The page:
Urban Renewal and the Dreamland Ballroom

As in many cities of segregated America, Little Rock Arkansas had a thriving African-American community. The West 9th Street neighborhood on the eastern edge of downtown was filled with black-owned businesses and professional offices. The Dreamland Ballroom headlined acts such as Duke Ellington, Fats Waller, Etta James, Louis Jordan, Big Joe Turner et cetera. Urban renewal came to the neighborhood in the 1950s. It came with a vengeance after the integration of Central High School made news around the world.

Originally termed “slum clearance,” the more genteel label “urban renewal” saw the eviction of black families and their relocation to housing projects further east. The Little Rock Housing Authority (LRHA) had authority to purchase –requiring homeowners to sell at assessed price – and demolish swaths of “blighted” areas. The LRHA director went on record that, “the city of Little Rock through its various agencies including the housing authority systematically worked to continue segregation” through its slum clearance and public housing projects. The city built two new high schools: Horace Mann High in the mostly black eastern part of Little Rock, and Hall High in the white western edge. Construction in the 1960s of Interstates 630 and 430 solidified the de facto boundary between white and black Little Rock.

Fast forward to 1991. Kerry McCoy, founder and owner of Arkansas Flag and Banner, was looking for a new headquarters for her company. The Taborian Hall, built in 1918 by an African-American contractor for the Knights and Daughters of Tabor, had stood derelict on West 9th for decades; it even lacked a roof when McCoy purchased it. In addition to the lodge, the building in its  glory days housed the USO, the Gem Pharmacy, medical and dentist offices and the Dreamland Ballroom. The flag business has thrived and Kerry McCoy has steadily progressed with making the Dreamland a viable operation. (You can schedule your wedding reception there.)

While full-scale gentrification has yet to come to the West 9th district, the neighborhood’s changes and Dreamland’s resuscitation was the subject of a PBS documentary.

 

 

Keeping Up the Outrage

(This was originally published August 2016.)

footballBy not standing for the national anthem, Colin Kaepernick has disrespected the sacred ritual of football. The American concussion game is inseparable from patriotism. There has not been so much outrage since John Lennon commented that the Beatles were more popular than Jesus.* Defenders of Christianity – as if Christianity needed to be defended against a pop-music star – organized burnings of Beatles records.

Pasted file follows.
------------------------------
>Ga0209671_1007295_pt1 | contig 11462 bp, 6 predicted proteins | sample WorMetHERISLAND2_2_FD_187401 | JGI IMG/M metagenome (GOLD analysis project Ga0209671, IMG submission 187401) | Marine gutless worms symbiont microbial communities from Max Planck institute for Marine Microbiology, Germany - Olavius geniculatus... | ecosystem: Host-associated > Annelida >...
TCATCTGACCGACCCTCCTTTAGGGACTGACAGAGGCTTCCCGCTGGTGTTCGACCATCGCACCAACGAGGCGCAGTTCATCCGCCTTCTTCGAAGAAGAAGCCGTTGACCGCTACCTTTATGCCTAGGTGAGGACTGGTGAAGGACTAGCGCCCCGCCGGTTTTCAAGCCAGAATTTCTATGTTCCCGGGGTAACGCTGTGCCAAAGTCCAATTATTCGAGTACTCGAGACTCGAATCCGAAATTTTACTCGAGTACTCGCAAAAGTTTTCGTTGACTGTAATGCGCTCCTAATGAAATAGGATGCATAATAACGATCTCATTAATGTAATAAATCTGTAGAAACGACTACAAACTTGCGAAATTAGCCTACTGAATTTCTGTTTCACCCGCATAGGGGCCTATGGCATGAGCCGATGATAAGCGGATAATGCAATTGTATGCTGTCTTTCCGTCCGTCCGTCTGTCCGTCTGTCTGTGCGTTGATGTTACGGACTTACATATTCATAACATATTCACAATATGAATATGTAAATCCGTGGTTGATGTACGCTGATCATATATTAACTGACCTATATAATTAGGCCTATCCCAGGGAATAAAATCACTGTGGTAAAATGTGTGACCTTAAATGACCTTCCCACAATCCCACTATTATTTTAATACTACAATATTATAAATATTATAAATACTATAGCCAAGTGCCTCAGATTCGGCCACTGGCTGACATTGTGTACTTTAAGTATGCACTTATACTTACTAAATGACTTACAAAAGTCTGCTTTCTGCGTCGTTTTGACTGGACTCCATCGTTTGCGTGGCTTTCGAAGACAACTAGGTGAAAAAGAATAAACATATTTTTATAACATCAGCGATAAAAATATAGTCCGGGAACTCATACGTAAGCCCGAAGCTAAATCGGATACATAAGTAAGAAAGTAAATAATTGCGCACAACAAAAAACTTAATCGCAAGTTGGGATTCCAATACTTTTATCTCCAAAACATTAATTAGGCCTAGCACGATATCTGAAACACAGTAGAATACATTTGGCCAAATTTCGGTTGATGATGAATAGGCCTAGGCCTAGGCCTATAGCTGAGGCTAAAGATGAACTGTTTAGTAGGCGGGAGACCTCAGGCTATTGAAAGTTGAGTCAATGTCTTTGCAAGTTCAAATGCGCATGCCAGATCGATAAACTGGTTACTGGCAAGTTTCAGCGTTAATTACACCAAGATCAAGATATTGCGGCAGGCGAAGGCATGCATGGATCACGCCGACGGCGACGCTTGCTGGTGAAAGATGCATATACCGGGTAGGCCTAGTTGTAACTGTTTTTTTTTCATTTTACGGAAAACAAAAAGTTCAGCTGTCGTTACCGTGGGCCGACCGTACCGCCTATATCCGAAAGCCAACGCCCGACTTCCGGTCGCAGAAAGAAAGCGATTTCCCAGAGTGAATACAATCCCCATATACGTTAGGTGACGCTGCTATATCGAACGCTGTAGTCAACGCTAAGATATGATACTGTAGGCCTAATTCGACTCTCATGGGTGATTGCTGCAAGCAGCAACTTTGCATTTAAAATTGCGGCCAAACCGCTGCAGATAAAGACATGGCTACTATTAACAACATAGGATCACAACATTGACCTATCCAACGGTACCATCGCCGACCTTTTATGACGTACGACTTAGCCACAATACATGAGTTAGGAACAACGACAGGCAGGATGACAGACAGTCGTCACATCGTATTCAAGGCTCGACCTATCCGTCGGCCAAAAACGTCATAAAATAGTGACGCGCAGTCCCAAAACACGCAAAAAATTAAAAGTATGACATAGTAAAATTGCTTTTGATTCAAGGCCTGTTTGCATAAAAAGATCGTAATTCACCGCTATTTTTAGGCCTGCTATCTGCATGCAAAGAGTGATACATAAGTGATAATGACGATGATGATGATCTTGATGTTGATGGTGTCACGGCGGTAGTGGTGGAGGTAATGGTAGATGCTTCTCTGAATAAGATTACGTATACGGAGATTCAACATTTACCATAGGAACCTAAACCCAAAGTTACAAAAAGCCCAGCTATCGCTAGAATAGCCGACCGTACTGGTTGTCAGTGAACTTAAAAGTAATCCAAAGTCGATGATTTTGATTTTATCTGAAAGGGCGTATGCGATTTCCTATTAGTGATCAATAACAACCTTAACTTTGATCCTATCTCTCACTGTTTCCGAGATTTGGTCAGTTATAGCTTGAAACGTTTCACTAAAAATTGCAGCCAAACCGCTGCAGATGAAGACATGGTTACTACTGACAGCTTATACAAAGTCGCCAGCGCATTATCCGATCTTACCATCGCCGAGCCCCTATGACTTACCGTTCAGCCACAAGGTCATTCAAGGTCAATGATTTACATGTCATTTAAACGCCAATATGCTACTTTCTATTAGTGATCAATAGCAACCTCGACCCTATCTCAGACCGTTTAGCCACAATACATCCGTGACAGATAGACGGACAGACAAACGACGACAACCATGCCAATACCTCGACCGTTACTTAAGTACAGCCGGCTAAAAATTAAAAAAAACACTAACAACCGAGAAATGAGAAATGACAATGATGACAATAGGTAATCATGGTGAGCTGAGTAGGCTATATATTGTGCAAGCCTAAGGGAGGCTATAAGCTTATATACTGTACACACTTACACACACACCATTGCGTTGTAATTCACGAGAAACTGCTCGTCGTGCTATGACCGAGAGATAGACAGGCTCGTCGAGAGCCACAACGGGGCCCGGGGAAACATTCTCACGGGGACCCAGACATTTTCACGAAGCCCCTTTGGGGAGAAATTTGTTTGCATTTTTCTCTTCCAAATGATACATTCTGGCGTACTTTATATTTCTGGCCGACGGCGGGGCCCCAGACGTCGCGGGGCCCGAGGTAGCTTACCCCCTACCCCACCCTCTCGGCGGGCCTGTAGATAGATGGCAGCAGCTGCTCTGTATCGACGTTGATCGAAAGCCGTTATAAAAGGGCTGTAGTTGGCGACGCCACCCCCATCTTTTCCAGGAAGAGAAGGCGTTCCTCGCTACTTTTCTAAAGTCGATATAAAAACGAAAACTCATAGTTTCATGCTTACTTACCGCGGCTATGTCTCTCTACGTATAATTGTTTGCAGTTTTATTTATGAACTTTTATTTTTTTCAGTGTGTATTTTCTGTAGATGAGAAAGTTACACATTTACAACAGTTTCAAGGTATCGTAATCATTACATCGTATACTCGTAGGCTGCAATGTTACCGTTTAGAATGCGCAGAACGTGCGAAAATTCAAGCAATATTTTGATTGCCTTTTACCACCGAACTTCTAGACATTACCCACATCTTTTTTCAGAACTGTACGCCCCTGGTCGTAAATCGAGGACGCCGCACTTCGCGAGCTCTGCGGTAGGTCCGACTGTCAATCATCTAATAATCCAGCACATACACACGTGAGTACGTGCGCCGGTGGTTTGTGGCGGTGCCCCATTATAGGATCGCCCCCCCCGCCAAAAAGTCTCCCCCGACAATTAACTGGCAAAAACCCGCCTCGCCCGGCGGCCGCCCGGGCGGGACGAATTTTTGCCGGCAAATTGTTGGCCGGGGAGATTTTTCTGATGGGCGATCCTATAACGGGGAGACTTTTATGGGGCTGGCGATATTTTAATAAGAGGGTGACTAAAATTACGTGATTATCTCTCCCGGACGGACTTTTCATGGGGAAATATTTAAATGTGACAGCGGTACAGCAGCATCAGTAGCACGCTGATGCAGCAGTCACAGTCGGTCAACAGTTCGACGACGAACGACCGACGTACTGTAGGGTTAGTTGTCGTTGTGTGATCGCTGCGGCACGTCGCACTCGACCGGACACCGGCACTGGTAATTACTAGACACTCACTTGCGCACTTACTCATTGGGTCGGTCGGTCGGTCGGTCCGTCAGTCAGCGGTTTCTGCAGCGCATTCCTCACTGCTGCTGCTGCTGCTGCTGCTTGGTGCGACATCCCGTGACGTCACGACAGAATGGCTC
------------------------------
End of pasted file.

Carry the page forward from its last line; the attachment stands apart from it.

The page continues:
Two years after Lennon’s remark, at the Mexico City Olympic Games in the incendiary year of 1968, Tommie Smith and John Carlos stood, black-powerbarefoot, on the podium at the medal awards ceremony. Smith had won the gold, setting a new world record, in the 200-meter sprint. Carlos took the bronze. Instead of humbly holding hands over hearts during the playing of “The Star Spangled Banner,” they each raised an arm, gloved hands clenched in fists, in what was considered to be a black-power salute. The silver-medal winner, Peter Norman, an Australian, did not raise a clenched fist, but wore an Olympic Project for Human Rights badge on his jacket, as did the other two. They were booed as they left the podium.

Smith and Carlos were pulled from upcoming relays and Olympic chairman Avery Brundage evicted them from the Olympic Village. Back home, both athletes, and their families, received death threats and had difficulty finding employment. They each played briefly in the NFL. Smith became track coach and taught sociology at Oberlin College in Ohio and later at Santa Monica College. Carlos was a counselor and track and field coach at Palm Springs High School.